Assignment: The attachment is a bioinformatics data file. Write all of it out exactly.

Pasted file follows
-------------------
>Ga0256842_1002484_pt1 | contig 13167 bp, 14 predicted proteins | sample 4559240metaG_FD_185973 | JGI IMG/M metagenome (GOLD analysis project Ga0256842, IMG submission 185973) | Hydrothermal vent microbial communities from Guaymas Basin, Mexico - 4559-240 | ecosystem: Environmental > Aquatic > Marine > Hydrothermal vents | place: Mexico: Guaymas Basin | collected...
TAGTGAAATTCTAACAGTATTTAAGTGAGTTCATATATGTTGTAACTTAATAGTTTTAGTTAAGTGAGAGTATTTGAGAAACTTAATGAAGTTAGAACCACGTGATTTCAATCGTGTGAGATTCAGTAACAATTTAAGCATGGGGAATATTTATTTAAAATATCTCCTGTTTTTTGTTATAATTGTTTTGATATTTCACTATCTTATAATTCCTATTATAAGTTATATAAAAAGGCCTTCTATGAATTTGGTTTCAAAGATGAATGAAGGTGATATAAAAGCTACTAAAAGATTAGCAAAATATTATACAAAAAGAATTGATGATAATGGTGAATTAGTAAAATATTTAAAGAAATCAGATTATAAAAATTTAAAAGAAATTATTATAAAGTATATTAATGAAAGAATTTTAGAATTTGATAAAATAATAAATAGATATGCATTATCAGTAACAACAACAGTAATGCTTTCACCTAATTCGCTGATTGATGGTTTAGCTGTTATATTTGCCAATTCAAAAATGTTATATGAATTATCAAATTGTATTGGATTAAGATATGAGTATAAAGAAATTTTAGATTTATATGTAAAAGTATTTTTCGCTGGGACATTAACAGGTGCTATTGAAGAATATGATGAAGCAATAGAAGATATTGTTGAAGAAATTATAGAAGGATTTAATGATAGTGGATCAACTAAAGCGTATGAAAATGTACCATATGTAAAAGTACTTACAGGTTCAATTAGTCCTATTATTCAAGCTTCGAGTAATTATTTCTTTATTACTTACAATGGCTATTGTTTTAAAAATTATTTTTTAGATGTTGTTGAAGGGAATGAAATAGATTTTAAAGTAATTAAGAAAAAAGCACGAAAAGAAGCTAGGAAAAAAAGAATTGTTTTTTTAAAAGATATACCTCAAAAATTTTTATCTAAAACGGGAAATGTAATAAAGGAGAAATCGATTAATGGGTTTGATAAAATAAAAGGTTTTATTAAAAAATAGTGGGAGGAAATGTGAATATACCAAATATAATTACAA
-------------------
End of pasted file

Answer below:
>Ga0256842_1002484_pt1 | contig 13167 bp, 14 predicted proteins | sample 4559240metaG_FD_185973 | JGI IMG/M metagenome (GOLD analysis project Ga0256842, IMG submission 185973) | Hydrothermal vent microbial communities from Guaymas Basin, Mexico - 4559-240 | ecosystem: Environmental > Aquatic > Marine > Hydrothermal vents | place: Mexico: Guaymas Basin | collected...
TAGTGAAATTCTAACAGTATTTAAGTGAGTTCATATATGTTGTAACTTAATAGTTTTAGTTAAGTGAGAGTATTTGAGAAACTTAATGAAGTTAGAACCACGTGATTTCAATCGTGTGAGATTCAGTAACAATTTAAGCATGGGGAATATTTATTTAAAATATCTCCTGTTTTTTGTTATAATTGTTTTGATATTTCACTATCTTATAATTCCTATTATAAGTTATATAAAAAGGCCTTCTATGAATTTGGTTTCAAAGATGAATGAAGGTGATATAAAAGCTACTAAAAGATTAGCAAAATATTATACAAAAAGAATTGATGATAATGGTGAATTAGTAAAATATTTAAAGAAATCAGATTATAAAAATTTAAAAGAAATTATTATAAAGTATATTAATGAAAGAATTTTAGAATTTGATAAAATAATAAATAGATATGCATTATCAGTAACAACAACAGTAATGCTTTCACCTAATTCGCTGATTGATGGTTTAGCTGTTATATTTGCCAATTCAAAAATGTTATATGAATTATCAAATTGTATTGGATTAAGATATGAGTATAAAGAAATTTTAGATTTATATGTAAAAGTATTTTTCGCTGGGACATTAACAGGTGCTATTGAAGAATATGATGAAGCAATAGAAGATATTGTTGAAGAAATTATAGAAGGATTTAATGATAGTGGATCAACTAAAGCGTATGAAAATGTACCATATGTAAAAGTACTTACAGGTTCAATTAGTCCTATTATTCAAGCTTCGAGTAATTATTTCTTTATTACTTACAATGGCTATTGTTTTAAAAATTATTTTTTAGATGTTGTTGAAGGGAATGAAATAGATTTTAAAGTAATTAAGAAAAAAGCACGAAAAGAAGCTAGGAAAAAAAGAATTGTTTTTTTAAAAGATATACCTCAAAAATTTTTATCTAAAACGGGAAATGTAATAAAGGAGAAATCGATTAATGGGTTTGATAAAATAAAAGGTTTTATTAAAAAATAGTGGGAGGAAATGTGAATATACCAAATATAATTACAA